The Republican elite
Roberts's first job after graduation was a clerkship for Judge Henry J. Friendly, an Eisenhower appointee who was one of the most respected appellate judges of his era. Friendly was an influential voice for judicial restraint, criticizing the Warren Court for pushing rights that were not included in the Constitution. Roberts admired his deliberate approach to the law, and his reluctance to second-guess the political process. The next year, Roberts won a clerkship with Rehnquist, whom he called "the Boss." But Richard J. Lazarus, his roommate in a Capitol Hill apartment, says Judge Friendly was a more important mentor to Roberts.

"Friendly was a conservative Republican, but that didn't determine his jurisprudence," says Lazarus, a liberal Democrat who is now a Georgetown University law professor. "John had deep respect for his intellect and approach to the law."

Lazarus says Roberts was never a fire-breathing, in-your-face, red-meat Republican. But by now, he was clearly a Republican; the night of the Carter-Reagan showdown in 1980, Lazarus put a donkey on their television, and Roberts countered with an elephant. After the election, he went to work in the new administration under Attorney General William French Smith, although his direct boss was a rising Republican lawyer named Kenneth Starr.

Starr liked to play devil's advocate, and he often asked Roberts to present alternatives to approaches favored by the Justice Department bureaucracy. It was Starr who first assigned Roberts to make the case that Congress should be allowed to stop federal courts from mandating busing.

Toward the end of 1982, Roberts joined the White House counsel's office, his most partisan job by far. He drafted precise and occasionally witty legal memos, warning of the potential political damage from a housing bill, arguing that the Small Business Administration should not be permitted to disagree publicly with the administration, and at one point attacking Office of Management and Budget director David A. Stockman as "disloyal" for trying to undermine a bill with press leaks. "OMB's position calls to mind what has been said of the Roman legions: They lost many battles but they never lost a war, because they never let a war end until they had won it," Roberts wrote.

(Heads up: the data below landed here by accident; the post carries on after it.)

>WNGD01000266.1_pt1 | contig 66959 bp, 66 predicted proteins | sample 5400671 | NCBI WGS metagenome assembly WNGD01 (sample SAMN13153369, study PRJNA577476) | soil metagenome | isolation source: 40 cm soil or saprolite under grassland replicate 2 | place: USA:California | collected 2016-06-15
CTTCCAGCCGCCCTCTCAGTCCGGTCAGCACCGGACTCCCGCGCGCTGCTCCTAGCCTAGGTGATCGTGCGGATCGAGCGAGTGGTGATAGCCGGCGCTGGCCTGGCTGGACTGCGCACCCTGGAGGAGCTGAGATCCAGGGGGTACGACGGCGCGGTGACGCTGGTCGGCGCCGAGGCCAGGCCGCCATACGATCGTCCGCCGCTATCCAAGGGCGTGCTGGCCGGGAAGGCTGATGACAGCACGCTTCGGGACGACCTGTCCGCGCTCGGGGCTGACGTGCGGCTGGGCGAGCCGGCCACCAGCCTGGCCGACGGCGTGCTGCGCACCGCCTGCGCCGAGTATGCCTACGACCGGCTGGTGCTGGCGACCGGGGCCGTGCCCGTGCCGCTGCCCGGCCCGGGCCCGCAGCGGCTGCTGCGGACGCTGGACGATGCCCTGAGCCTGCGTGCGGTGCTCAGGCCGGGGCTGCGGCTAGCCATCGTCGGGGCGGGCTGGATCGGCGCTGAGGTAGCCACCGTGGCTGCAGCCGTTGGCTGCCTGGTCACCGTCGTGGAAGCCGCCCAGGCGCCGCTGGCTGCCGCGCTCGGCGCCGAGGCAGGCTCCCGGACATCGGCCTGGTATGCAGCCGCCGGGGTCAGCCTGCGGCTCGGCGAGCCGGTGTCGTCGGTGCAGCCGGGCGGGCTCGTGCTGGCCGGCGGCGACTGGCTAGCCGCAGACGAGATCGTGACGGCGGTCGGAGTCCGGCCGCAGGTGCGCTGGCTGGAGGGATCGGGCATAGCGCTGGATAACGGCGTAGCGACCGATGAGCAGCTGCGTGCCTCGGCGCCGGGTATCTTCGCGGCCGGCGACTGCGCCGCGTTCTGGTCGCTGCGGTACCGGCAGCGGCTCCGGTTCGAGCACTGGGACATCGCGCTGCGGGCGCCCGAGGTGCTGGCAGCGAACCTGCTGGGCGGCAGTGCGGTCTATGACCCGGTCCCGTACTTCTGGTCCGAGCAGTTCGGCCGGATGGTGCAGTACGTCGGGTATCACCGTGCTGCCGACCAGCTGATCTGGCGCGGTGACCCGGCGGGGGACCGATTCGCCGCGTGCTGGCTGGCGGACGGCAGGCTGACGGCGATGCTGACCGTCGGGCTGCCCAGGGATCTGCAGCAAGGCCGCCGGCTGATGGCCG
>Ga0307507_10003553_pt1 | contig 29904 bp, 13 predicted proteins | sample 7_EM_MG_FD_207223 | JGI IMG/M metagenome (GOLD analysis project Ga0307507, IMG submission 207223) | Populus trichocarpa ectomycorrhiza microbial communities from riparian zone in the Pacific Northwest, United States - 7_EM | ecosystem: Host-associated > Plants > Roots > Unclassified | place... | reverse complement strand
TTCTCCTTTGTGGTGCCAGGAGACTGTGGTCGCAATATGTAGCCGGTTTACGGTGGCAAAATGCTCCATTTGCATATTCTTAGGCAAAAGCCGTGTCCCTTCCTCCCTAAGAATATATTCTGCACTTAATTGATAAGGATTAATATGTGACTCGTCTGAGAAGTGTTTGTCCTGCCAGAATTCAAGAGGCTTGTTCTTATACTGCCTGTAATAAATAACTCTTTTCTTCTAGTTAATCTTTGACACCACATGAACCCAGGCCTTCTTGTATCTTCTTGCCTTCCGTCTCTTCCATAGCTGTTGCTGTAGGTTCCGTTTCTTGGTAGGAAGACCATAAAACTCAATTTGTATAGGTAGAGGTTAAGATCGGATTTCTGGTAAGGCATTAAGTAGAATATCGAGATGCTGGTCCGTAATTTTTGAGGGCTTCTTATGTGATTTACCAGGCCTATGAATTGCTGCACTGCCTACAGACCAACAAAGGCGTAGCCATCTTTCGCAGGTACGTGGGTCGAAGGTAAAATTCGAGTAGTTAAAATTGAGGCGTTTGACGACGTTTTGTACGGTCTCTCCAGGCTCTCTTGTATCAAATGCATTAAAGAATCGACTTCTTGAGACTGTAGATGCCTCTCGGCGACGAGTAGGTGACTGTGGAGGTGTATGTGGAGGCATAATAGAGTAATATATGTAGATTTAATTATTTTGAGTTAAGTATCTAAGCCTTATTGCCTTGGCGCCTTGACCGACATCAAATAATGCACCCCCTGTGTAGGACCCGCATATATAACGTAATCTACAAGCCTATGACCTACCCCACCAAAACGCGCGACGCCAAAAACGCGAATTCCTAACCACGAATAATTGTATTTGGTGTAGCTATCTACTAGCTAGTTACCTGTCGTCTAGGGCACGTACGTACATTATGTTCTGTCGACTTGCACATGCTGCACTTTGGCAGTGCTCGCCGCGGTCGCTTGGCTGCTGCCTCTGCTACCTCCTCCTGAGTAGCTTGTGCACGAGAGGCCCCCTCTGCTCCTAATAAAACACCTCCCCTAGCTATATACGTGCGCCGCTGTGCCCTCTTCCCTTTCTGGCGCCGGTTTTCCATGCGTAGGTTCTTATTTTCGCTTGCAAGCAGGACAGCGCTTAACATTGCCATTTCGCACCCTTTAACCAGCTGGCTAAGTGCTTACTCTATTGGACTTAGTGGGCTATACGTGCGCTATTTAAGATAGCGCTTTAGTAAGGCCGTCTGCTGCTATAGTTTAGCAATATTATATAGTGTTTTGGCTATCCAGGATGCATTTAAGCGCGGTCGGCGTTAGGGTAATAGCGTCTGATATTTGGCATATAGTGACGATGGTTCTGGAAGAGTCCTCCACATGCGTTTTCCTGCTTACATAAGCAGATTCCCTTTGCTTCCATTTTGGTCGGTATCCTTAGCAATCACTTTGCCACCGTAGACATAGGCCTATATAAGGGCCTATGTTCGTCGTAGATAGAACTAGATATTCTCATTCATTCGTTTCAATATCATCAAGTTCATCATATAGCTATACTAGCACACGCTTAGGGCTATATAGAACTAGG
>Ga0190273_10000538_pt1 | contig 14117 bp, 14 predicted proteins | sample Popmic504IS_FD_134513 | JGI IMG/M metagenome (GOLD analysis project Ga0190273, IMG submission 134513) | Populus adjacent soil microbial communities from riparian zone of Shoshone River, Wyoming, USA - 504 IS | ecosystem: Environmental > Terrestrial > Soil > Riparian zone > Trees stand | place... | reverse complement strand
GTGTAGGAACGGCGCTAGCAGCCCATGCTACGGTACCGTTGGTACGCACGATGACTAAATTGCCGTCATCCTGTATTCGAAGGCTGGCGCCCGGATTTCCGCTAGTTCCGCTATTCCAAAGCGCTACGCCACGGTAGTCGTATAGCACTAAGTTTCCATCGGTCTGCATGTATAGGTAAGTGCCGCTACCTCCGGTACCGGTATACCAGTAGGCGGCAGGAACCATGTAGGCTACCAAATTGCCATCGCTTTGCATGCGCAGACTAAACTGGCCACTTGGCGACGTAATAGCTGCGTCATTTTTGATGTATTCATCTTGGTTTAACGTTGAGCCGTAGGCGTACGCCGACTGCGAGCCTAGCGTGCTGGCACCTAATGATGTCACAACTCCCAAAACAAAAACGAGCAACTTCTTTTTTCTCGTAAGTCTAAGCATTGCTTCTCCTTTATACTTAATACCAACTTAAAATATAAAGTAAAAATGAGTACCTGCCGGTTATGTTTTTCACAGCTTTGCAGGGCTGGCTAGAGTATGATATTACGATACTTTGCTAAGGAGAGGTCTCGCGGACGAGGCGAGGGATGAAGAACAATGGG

Roberts was part of a young GOP vanguard in the Reagan administration, and he was a loyal team player. But he was more of a lawyer than a political operative, even if his client was the president. He pored over documents for minute errors; he once corrected a speech proclaiming discrimination illegal "from Maine to California," because it was illegal in Alaska and Hawaii, too. He advised the White House not to help a well-connected New York computer firm with a loan, and rejected a request by the U.S. ambassador to the Vatican to let an embattled archbishop see his FBI files. He was politically savvy, but Michael A. Carvin, a Washington litigator who was at the Justice Department at the time, says Roberts was much less outspoken about his politics than his peers. He was an aggressive advocate for the administration's policies, but it was never entirely clear which ones he personally supported.

"It's not a calculated pose that he keeps his cards close to his vest; that's just the way he is," Carvin says. "I'm an obnoxious New Yorker; I spout off. He's a reserved midwesterner."

Representing his clients
Roberts entered private practice in 1986, as an associate and then a partner at Hogan & Hartson, but Starr lured him back to government in 1989 to be deputy solicitor general, arguing the George H.W. Bush administration's cases in federal court. It was a political job, but he did not approach it in an overly political way, analyzing cases from every angle. "We had a general sense of him being comfortable with the administration's priorities," says Michael Astrue, an administration lawyer who worked with Roberts on several cases. But he was not like "a lot of very political lawyers, who wear their politics on their sleeves."

John F. Manning, who worked in the solicitor general's office and is now a Harvard Law School professor, says that if Roberts had one consistent value, it was deference to political branches. He remembers Roberts quoting Oliver Wendell Holmes, describing the review of congressional laws as "the gravest and most delicate duty that this Court is called upon to perform."

"He had that quotation at his fingertips," Manning says. "I think that's a strong value for him. He doesn't think the Supreme Court should promiscuously overrule political decisions."